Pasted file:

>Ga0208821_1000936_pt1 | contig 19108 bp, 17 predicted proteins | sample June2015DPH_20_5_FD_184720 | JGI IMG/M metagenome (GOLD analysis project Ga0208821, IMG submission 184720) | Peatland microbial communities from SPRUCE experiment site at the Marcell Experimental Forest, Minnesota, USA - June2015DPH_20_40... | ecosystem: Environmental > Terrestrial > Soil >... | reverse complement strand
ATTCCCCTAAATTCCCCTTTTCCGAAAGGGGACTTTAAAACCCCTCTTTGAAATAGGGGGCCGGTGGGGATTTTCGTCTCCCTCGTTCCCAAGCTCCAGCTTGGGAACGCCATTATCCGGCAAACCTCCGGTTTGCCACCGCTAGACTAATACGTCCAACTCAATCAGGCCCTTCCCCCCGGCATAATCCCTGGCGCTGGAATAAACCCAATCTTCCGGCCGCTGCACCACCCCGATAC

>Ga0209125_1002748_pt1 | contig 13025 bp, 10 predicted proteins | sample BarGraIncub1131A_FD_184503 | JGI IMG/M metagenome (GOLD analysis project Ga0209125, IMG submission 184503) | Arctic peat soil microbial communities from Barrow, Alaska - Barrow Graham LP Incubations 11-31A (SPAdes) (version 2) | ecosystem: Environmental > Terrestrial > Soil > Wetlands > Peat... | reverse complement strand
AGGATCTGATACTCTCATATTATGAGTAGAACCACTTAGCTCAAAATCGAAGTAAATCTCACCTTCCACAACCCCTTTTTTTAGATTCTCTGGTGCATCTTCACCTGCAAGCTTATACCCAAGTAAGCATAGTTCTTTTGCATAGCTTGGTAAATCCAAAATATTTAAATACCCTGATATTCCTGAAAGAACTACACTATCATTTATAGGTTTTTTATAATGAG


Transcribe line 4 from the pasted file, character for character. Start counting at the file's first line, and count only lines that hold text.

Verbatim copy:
AGGATCTGATACTCTCATATTATGAGTAGAACCACTTAGCTCAAAATCGAAGTAAATCTCACCTTCCACAACCCCTTTTTTTAGATTCTCTGGTGCATCTTCACCTGCAAGCTTATACCCAAGTAAGCATAGTTCTTTTGCATAGCTTGGTAAATCCAAAATATTTAAATACCCTGATATTCCTGAAAGAACTACACTATCATTTATAGGTTTTTTATAATGAG